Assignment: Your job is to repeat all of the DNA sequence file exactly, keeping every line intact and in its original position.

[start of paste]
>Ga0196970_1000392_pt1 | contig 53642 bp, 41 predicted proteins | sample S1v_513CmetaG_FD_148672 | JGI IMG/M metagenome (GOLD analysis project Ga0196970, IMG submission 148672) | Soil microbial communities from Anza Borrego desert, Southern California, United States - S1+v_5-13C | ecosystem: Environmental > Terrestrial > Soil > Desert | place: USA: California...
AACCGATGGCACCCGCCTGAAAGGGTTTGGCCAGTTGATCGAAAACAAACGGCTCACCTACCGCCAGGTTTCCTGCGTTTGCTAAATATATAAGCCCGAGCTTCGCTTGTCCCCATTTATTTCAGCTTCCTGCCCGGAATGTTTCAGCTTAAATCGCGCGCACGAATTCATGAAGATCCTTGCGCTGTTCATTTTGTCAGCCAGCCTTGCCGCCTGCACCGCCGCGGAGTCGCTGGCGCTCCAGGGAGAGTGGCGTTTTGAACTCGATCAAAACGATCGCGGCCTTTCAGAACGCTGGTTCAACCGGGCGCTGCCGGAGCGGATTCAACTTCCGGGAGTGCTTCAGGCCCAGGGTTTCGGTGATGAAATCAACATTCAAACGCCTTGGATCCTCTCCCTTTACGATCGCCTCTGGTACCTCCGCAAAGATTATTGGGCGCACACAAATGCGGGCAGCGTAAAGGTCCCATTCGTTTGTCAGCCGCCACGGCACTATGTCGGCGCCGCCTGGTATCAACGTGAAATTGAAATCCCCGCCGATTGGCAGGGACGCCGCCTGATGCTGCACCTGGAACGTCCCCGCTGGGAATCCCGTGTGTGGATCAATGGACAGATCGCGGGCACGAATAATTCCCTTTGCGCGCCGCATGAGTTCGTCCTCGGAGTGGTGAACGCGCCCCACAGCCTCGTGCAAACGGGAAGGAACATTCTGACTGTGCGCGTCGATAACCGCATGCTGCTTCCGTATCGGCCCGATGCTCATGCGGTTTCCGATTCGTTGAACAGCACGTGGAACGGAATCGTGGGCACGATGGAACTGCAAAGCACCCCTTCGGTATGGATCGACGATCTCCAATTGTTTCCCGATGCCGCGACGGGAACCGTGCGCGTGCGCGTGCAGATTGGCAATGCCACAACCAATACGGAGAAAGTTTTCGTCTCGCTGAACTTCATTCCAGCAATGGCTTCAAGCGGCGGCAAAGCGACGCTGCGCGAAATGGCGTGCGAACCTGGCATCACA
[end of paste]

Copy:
>Ga0196970_1000392_pt1 | contig 53642 bp, 41 predicted proteins | sample S1v_513CmetaG_FD_148672 | JGI IMG/M metagenome (GOLD analysis project Ga0196970, IMG submission 148672) | Soil microbial communities from Anza Borrego desert, Southern California, United States - S1+v_5-13C | ecosystem: Environmental > Terrestrial > Soil > Desert | place: USA: California...
AACCGATGGCACCCGCCTGAAAGGGTTTGGCCAGTTGATCGAAAACAAACGGCTCACCTACCGCCAGGTTTCCTGCGTTTGCTAAATATATAAGCCCGAGCTTCGCTTGTCCCCATTTATTTCAGCTTCCTGCCCGGAATGTTTCAGCTTAAATCGCGCGCACGAATTCATGAAGATCCTTGCGCTGTTCATTTTGTCAGCCAGCCTTGCCGCCTGCACCGCCGCGGAGTCGCTGGCGCTCCAGGGAGAGTGGCGTTTTGAACTCGATCAAAACGATCGCGGCCTTTCAGAACGCTGGTTCAACCGGGCGCTGCCGGAGCGGATTCAACTTCCGGGAGTGCTTCAGGCCCAGGGTTTCGGTGATGAAATCAACATTCAAACGCCTTGGATCCTCTCCCTTTACGATCGCCTCTGGTACCTCCGCAAAGATTATTGGGCGCACACAAATGCGGGCAGCGTAAAGGTCCCATTCGTTTGTCAGCCGCCACGGCACTATGTCGGCGCCGCCTGGTATCAACGTGAAATTGAAATCCCCGCCGATTGGCAGGGACGCCGCCTGATGCTGCACCTGGAACGTCCCCGCTGGGAATCCCGTGTGTGGATCAATGGACAGATCGCGGGCACGAATAATTCCCTTTGCGCGCCGCATGAGTTCGTCCTCGGAGTGGTGAACGCGCCCCACAGCCTCGTGCAAACGGGAAGGAACATTCTGACTGTGCGCGTCGATAACCGCATGCTGCTTCCGTATCGGCCCGATGCTCATGCGGTTTCCGATTCGTTGAACAGCACGTGGAACGGAATCGTGGGCACGATGGAACTGCAAAGCACCCCTTCGGTATGGATCGACGATCTCCAATTGTTTCCCGATGCCGCGACGGGAACCGTGCGCGTGCGCGTGCAGATTGGCAATGCCACAACCAATACGGAGAAAGTTTTCGTCTCGCTGAACTTCATTCCAGCAATGGCTTCAAGCGGCGGCAAAGCGACGCTGCGCGAAATGGCGTGCGAACCTGGCATCACA